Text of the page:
“The current structure gives all the power to distribution,” she said. “The tax structure puts outdoor farmers in bankruptcy within the first year. In Humboldt, we made the grave mistake of starting permits at 10,000 sq ft. That forced people to go big or go home as well as totally disenfranchised the true family, small medical farmer — the 99-plant person following state law.”
Additionally, she said that multiple sets of rules and regulations have caused huge communication issues, “which puts more cost on the applicant.”
“As this is all new law and a new industry, so much is up to interpretation. One agency can interpret one way, even one clerk within an agency can interpret something totally different than another. The applicant ends up spending a lot of time and money having to prove what one person or agency said to another.”
According to Walter Wood of Sol Spirit Farms, there are four key issues facing legacy growers in the Emerald Triangle industry:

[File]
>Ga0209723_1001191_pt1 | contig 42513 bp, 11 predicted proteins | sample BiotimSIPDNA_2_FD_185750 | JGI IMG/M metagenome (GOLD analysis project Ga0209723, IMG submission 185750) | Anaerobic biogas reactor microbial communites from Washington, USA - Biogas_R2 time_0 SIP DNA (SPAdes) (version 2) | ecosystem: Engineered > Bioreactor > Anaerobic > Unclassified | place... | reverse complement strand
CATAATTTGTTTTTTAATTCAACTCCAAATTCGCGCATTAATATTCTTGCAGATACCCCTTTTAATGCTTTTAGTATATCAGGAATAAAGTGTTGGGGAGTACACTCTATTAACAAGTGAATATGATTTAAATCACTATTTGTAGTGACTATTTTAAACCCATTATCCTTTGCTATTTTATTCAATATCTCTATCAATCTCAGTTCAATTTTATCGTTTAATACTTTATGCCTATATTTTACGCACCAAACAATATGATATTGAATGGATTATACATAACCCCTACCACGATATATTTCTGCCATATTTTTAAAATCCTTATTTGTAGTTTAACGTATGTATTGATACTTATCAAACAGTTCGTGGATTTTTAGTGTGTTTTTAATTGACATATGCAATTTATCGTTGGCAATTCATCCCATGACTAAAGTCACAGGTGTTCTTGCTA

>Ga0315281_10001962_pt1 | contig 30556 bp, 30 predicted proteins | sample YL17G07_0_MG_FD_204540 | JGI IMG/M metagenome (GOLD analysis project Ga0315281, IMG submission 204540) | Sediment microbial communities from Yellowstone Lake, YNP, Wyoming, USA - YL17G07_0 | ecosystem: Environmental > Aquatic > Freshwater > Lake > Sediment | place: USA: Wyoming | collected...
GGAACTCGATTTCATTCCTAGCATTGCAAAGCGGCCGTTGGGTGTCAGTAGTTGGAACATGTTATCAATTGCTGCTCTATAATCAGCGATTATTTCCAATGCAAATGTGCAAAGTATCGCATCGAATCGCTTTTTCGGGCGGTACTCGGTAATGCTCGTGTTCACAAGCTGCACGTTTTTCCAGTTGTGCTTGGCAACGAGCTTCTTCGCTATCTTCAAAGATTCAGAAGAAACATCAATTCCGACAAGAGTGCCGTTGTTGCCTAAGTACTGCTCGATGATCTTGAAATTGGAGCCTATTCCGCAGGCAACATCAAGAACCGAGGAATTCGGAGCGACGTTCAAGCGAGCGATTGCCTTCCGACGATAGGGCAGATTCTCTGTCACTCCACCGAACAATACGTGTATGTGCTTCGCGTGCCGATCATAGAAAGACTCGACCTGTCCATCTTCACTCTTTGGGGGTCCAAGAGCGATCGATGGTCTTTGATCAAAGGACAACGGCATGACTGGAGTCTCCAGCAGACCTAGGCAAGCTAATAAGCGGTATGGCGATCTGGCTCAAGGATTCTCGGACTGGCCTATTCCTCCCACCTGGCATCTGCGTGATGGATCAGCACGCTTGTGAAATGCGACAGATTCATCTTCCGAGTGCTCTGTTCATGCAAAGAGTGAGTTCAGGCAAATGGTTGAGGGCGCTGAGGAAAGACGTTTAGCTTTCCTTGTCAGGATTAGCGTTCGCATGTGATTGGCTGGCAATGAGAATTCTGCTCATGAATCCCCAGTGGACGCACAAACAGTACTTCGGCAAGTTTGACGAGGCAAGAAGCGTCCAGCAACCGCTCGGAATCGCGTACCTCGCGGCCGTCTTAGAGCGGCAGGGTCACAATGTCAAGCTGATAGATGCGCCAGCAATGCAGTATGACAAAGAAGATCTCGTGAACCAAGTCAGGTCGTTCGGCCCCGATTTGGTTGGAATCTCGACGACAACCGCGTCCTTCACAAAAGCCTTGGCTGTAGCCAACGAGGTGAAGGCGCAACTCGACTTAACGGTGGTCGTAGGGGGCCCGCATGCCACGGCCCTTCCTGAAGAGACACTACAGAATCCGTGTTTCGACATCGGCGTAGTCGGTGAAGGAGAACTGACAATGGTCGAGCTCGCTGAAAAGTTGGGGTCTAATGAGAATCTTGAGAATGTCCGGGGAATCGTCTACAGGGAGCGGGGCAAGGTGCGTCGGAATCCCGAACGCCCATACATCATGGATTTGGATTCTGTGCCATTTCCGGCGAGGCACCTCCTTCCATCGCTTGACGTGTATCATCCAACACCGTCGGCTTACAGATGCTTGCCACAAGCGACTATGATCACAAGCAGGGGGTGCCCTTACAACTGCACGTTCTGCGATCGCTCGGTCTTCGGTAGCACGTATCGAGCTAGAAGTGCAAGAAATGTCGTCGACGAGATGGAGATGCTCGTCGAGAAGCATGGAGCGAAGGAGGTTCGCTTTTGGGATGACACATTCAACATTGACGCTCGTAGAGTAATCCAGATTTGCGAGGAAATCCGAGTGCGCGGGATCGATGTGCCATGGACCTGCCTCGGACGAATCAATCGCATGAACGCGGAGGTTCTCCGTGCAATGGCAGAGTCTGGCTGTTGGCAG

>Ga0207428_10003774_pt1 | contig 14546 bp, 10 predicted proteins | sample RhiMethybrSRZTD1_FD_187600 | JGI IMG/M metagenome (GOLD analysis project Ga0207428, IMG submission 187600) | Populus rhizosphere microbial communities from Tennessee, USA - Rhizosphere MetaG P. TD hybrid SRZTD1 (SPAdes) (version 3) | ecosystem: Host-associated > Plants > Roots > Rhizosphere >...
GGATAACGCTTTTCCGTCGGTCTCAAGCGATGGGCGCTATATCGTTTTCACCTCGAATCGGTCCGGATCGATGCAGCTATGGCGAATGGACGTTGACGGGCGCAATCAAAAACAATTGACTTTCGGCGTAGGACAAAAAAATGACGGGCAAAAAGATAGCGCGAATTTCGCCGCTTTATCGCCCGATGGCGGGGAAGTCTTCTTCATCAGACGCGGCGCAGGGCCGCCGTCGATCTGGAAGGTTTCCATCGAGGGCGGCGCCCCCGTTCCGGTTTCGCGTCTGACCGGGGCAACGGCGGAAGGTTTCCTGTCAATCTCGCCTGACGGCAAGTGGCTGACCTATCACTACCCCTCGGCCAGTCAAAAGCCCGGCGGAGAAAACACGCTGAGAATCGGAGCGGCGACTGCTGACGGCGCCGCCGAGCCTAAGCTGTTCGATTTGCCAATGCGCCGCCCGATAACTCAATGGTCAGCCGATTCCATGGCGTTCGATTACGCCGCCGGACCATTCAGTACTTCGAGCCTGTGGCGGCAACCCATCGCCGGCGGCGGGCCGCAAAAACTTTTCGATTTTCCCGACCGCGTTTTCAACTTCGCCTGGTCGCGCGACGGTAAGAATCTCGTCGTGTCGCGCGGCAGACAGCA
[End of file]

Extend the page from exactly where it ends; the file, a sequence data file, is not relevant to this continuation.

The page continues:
“Issue 1 — Barrier to entry into the market (BIPOC/poor)
“Issue 2 — Medical users have to pay a lot more
“Issue 3 — Encourages illegal market (which lowers tax revenue, since most cannabis is staying black market)
“Issue 4 — The taxes all stack. First cultivator tax by state, then cult tax by county, then tax when sold to retailers, then the retailer has to add state excise tax, and county and city tax, plus normal sales tax. In the end, we are paying tax on tax on tax on tax.
“The cultivation tax is paid before the sale of the product if you have your own brand,” Walter said. “We have paid $15k plus in taxes on unsold flower, a lot of which is likely to have to be destroyed soon, due to the ridiculous laws governing cannabis that has already been tested (and taxed) but not sold. “
Meanwhile, Sam De La Paz from RizeWize Growth Agency lambasted the recent California Trailer Bill (a state budget bill).